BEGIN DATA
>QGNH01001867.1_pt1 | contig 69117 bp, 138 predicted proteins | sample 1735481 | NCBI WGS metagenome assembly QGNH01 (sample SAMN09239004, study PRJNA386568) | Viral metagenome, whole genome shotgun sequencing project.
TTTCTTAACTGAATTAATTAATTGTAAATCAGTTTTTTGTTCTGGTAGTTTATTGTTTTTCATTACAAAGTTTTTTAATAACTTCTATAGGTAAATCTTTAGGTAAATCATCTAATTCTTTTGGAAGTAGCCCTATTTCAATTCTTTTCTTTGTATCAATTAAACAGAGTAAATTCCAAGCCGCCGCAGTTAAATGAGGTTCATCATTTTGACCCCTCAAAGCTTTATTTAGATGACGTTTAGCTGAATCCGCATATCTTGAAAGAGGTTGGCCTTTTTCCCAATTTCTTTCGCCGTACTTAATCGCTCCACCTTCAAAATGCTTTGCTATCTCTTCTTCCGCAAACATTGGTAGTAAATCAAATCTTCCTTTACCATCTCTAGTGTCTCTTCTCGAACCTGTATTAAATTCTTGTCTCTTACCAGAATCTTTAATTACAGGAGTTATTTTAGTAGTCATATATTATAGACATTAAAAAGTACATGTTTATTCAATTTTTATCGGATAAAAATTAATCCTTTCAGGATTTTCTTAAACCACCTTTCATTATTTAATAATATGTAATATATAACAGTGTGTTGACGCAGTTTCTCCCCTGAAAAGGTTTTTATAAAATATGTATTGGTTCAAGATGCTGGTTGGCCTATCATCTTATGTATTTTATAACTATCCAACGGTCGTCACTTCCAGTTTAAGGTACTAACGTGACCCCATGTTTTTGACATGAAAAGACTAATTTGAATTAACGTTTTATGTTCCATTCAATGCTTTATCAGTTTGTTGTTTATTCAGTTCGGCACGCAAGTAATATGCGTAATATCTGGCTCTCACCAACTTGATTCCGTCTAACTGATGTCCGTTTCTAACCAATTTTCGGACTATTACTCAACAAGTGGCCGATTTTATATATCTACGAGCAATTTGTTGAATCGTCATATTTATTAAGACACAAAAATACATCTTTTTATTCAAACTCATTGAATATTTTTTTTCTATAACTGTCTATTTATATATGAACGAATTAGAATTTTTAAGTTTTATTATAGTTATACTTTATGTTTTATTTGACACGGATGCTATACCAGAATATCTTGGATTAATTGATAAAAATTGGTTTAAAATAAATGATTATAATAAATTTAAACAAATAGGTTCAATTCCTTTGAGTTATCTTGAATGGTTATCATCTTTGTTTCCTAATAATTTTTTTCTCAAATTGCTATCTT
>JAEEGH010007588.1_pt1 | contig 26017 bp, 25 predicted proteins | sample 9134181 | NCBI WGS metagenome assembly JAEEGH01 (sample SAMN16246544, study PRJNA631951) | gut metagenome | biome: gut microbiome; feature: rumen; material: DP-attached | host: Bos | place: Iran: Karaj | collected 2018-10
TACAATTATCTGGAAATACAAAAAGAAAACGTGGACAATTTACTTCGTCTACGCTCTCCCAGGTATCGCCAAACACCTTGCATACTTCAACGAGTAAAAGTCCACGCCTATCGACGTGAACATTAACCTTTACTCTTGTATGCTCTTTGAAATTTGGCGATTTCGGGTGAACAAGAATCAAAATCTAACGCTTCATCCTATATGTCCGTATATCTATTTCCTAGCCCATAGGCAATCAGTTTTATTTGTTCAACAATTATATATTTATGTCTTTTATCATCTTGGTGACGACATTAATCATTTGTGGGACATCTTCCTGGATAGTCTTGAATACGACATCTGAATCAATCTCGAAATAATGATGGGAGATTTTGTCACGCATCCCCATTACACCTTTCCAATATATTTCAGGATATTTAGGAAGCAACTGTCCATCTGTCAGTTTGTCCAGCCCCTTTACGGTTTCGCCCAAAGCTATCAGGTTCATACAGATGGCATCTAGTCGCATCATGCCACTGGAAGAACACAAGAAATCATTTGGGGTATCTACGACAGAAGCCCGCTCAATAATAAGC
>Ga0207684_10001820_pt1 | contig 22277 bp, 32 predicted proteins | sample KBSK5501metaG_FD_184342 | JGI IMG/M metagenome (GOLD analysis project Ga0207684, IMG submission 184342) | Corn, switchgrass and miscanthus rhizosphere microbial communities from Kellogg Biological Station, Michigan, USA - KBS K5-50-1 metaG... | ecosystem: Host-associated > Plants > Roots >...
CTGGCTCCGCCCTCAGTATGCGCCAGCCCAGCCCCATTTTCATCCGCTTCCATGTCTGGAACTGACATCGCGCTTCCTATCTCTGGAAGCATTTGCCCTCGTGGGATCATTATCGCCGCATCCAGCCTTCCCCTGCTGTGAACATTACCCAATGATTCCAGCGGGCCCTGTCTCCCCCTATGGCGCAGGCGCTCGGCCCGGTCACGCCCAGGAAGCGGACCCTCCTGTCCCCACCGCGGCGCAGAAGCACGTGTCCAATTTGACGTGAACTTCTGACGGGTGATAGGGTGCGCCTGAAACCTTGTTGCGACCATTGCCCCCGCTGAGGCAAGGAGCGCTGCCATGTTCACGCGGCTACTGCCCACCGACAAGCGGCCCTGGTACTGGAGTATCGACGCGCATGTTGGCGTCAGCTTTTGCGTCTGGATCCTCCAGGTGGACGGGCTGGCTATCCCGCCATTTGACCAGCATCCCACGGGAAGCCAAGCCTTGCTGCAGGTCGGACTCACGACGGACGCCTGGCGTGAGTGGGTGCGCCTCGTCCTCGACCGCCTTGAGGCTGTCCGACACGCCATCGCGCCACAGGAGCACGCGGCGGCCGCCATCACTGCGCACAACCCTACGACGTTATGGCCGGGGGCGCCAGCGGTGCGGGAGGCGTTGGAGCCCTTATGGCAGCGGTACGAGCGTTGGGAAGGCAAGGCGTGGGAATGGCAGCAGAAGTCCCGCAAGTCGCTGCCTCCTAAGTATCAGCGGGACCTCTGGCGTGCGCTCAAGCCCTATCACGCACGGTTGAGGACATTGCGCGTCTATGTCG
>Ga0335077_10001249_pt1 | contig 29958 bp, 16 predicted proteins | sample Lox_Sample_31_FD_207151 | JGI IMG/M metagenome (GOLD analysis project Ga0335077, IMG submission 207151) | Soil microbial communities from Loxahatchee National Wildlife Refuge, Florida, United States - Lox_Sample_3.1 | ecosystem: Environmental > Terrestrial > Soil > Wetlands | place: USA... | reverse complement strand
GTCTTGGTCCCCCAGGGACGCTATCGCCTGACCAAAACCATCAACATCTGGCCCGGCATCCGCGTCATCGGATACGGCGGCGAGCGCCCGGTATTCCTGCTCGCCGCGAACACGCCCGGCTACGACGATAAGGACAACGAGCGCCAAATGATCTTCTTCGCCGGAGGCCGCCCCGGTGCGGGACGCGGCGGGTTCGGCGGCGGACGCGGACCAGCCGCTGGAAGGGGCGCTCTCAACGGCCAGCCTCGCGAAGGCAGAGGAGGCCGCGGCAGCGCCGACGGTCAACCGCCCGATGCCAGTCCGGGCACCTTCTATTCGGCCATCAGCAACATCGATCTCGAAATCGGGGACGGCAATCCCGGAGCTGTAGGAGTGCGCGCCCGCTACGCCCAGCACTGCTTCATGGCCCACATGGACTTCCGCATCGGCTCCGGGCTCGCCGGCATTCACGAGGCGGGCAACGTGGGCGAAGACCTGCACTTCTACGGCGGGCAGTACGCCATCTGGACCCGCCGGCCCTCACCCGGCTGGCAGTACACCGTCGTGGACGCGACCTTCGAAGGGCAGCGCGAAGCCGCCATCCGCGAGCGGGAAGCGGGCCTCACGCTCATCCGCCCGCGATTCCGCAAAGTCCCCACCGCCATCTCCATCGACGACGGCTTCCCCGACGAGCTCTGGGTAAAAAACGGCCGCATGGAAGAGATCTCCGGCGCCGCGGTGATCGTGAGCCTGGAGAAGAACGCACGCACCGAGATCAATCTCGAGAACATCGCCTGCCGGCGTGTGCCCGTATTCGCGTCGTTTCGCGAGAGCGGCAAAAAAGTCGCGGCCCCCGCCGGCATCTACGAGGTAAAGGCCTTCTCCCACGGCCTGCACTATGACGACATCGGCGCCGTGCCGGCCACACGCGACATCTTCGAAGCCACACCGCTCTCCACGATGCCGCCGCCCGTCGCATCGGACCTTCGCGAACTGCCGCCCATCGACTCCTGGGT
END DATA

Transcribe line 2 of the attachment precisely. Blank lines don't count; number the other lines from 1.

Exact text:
TTTCTTAACTGAATTAATTAATTGTAAATCAGTTTTTTGTTCTGGTAGTTTATTGTTTTTCATTACAAAGTTTTTTAATAACTTCTATAGGTAAATCTTTAGGTAAATCATCTAATTCTTTTGGAAGTAGCCCTATTTCAATTCTTTTCTTTGTATCAATTAAACAGAGTAAATTCCAAGCCGCCGCAGTTAAATGAGGTTCATCATTTTGACCCCTCAAAGCTTTATTTAGATGACGTTTAGCTGAATCCGCATATCTTGAAAGAGGTTGGCCTTTTTCCCAATTTCTTTCGCCGTACTTAATCGCTCCACCTTCAAAATGCTTTGCTATCTCTTCTTCCGCAAACATTGGTAGTAAATCAAATCTTCCTTTACCATCTCTAGTGTCTCTTCTCGAACCTGTATTAAATTCTTGTCTCTTACCAGAATCTTTAATTACAGGAGTTATTTTAGTAGTCATATATTATAGACATTAAAAAGTACATGTTTATTCAATTTTTATCGGATAAAAATTAATCCTTTCAGGATTTTCTTAAACCACCTTTCATTATTTAATAATATGTAATATATAACAGTGTGTTGACGCAGTTTCTCCCCTGAAAAGGTTTTTATAAAATATGTATTGGTTCAAGATGCTGGTTGGCCTATCATCTTATGTATTTTATAACTATCCAACGGTCGTCACTTCCAGTTTAAGGTACTAACGTGACCCCATGTTTTTGACATGAAAAGACTAATTTGAATTAACGTTTTATGTTCCATTCAATGCTTTATCAGTTTGTTGTTTATTCAGTTCGGCACGCAAGTAATATGCGTAATATCTGGCTCTCACCAACTTGATTCCGTCTAACTGATGTCCGTTTCTAACCAATTTTCGGACTATTACTCAACAAGTGGCCGATTTTATATATCTACGAGCAATTTGTTGAATCGTCATATTTATTAAGACACAAAAATACATCTTTTTATTCAAACTCATTGAATATTTTTTTTCTATAACTGTCTATTTATATATGAACGAATTAGAATTTTTAAGTTTTATTATAGTTATACTTTATGTTTTATTTGACACGGATGCTATACCAGAATATCTTGGATTAATTGATAAAAATTGGTTTAAAATAAATGATTATAATAAATTTAAACAAATAGGTTCAATTCCTTTGAGTTATCTTGAATGGTTATCATCTTTGTTTCCTAATAATTTTTTTCTCAAATTGCTATCTT